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FM Pre-Emphasis and De-Emphasis

Ernst Erb Otmar Jung 
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Papers » Basic principles of radio technique » FM Pre-Emphasis and De-Emphasis
Dietmar Rudolph † 6.1.22
Dietmar Rudolph † 6.1.22
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26.Jan.11 17:23
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FM systems use a pre-emphasis for the audio signals. That means, all audio  frequencies above a corner frequency are emphasized.

The corner frequencies are:

  • fc = 2.1221 kHz for region 2 (the Americas)
  • fc = 3.1831 kHz for Region 1 (Europe and Asia)

This gives the time constants:

  • τ = 75 μsec for region 2
  • τ = 50 μsec for region 1

In the beginning of the FM area even a time constant τ = 100 μsec was tested.

Pre-emphasis with 100 μsec gives a too much treble boost, and the transmitter may be overdriven. 

At the receiver's side a corresponding De-emphasis has to be applied in order to get a flat frequency response for the transmitter - receiver chain.

In this diagram also the reason for the pre-emphasis / de-emphasis can be seen. With frequency modulation the higher audio frequencies suffer more and more from noise (hiss). To alleviate this the pre-emphasis is applied at the TX, and the de-emphasis is applied at the RX. Together with the compensation for higher audio frequencies also the hiss is reduced by de-emphasis.

Radio collectors sometimes have a problem with the different values of time constants. Often collectors in US have European sets in their collection, and European collectors may have some US sets. What is the consequence of the different time constants or corner frequencies?

The Matlab graph shows what happens:

  • red: an European set receives an US  transmitter:  trebble boost of approx. 3.5 dB
  • blue: an US set receives an European transmitter:  bass boost of approx. 3.5 dB

However, this can be settled by the tone control of the receiver, and so no change of the receiver's time constant is really necessary. It is only to be recognized that the neutral position of the tone control knobs are different now.

Furthermore today very many broadcasters use a dynamic form of pre-emphasis and some other sophisticated tone processing, done by an Optimod® processor. That is why the correct value of the de-emphasis time constant plays no major role any more.



Dietmar Rudolph † 6.1.22
Dietmar Rudolph † 6.1.22
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28.Jan.11 12:08

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The Pre-Emphasis and De-Emphasis Bode Diagrams shown in post#1 may be simplified for the sake of easier understanding of the effect due to the different corner frequencies used in US and in Europe/Asia.To this end, the Bode diagrams are approximated by straight lines.

  • Pre-Emphasis gives a horizontal line up to its corner frequency fc_Pre and then ascending by a slope of + 20 dB/Decade.
  • De-Emphasis also gives a horizontal line up to its corner frequency fc-De and afterwards a descenting line with a slope of - 20 dB/Decade.
  • Because logarithmically multipication changes to addition, these lines can be added and provide the resultant amplitude.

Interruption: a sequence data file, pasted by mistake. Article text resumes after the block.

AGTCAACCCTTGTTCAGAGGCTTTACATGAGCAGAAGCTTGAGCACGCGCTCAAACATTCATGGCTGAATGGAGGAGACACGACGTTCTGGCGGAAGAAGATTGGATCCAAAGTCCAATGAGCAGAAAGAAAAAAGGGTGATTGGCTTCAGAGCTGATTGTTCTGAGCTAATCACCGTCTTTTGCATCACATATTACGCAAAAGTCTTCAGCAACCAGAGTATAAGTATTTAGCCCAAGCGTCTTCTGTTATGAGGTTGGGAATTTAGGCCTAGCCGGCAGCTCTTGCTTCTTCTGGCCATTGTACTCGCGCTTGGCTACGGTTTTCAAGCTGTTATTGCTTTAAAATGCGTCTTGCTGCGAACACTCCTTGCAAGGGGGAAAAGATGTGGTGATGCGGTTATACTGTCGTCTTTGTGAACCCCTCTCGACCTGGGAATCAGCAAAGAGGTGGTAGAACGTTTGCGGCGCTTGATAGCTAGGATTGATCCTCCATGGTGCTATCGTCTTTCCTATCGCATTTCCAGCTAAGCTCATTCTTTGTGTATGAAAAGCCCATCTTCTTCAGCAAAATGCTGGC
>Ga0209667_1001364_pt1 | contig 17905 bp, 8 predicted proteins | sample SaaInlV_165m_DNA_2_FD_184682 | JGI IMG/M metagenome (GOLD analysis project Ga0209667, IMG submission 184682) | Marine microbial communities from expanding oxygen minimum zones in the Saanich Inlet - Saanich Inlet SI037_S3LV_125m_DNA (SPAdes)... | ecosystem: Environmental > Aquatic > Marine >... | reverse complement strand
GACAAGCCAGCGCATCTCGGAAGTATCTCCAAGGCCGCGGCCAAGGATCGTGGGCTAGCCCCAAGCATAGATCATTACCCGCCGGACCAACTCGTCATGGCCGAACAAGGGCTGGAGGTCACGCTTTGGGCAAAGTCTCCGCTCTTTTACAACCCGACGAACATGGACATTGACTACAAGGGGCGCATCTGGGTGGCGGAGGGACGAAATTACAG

Because 20 dB is a factor of 10 in amplitude, and also 1 Decade is a factor of 10 in frequency,  +20 dB/Decade means that amplitude is direct proportional to frequency, the resultant amplitude due to the mismatch of the corner frequencies gives 20*log10(3/2) = 20*log10(75/50) ≈ 3.5 dB.

For practical cases, these results only apply for HIFI sets without any twisted tone control, and which have an absolut linear frequency range. Therefore, for most sets they are no longer relevant today.

In former days, when the transmitters still had a linear frequency range (excluded pre-emphasis), a sonorous bass volume of the receiver called for a big bass boost in the receiver. And most tube receivers do have that, and so have the typical "wooden tube radio sound".

Nowadays broadcasters use sopisticated audio processing (mostly Optimode), thereby boostig bass and treble. Furthermore, the dynamic of the sound signal is greatly reduced (sometimes to 3 dB). These stations sound very loud (or strong?) what is benefical for mobile car reception and advertizing.   

Together with Optimod bass boost at the transmitter's side and the bass boost incorporated in an vintage tube FM set, a thump sound will  occur. However, this is not a problem of the mismatch of the Pre-emphasis and De-emphasis time constants.



This article was edited 28.Jan.11 12:44 by Dietmar Rudolph † 6.1.22 .

Dietmar Rudolph † 6.1.22
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31.Jan.11 14:56

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FM tube radios from Europe were designed at times when FM transmitters did not use audio processing (compressing, bass and treble boost) in such amount like today where extensive Optimod sound processing is usual.

European tube sets often have a built in treble and bass boost possibiliy, sometimes called "Wunschklang-Register". However, boosting in the receiver like in those sets and additionally boosting at the transmitter as it is usual today may bee to much, and no good sound quality will result any more.

Nowadays small FM transmitters are available for few $ cost, and they don't have audio processing.

left: some examples of FM TXs; right: FM TX from ELV, whos spectra are shown in RM. 

With such a small FM TX a FM signal like in former radio days can be provided. In this way a separation of the influence of pre-emphase time constant and audio processing will be possible.



Paul Reid
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> ...the reason for the pre-emphasis / de-emphasis can be seen. ... the hiss is reduced by de-emphasis.

Yes, but there is another factor.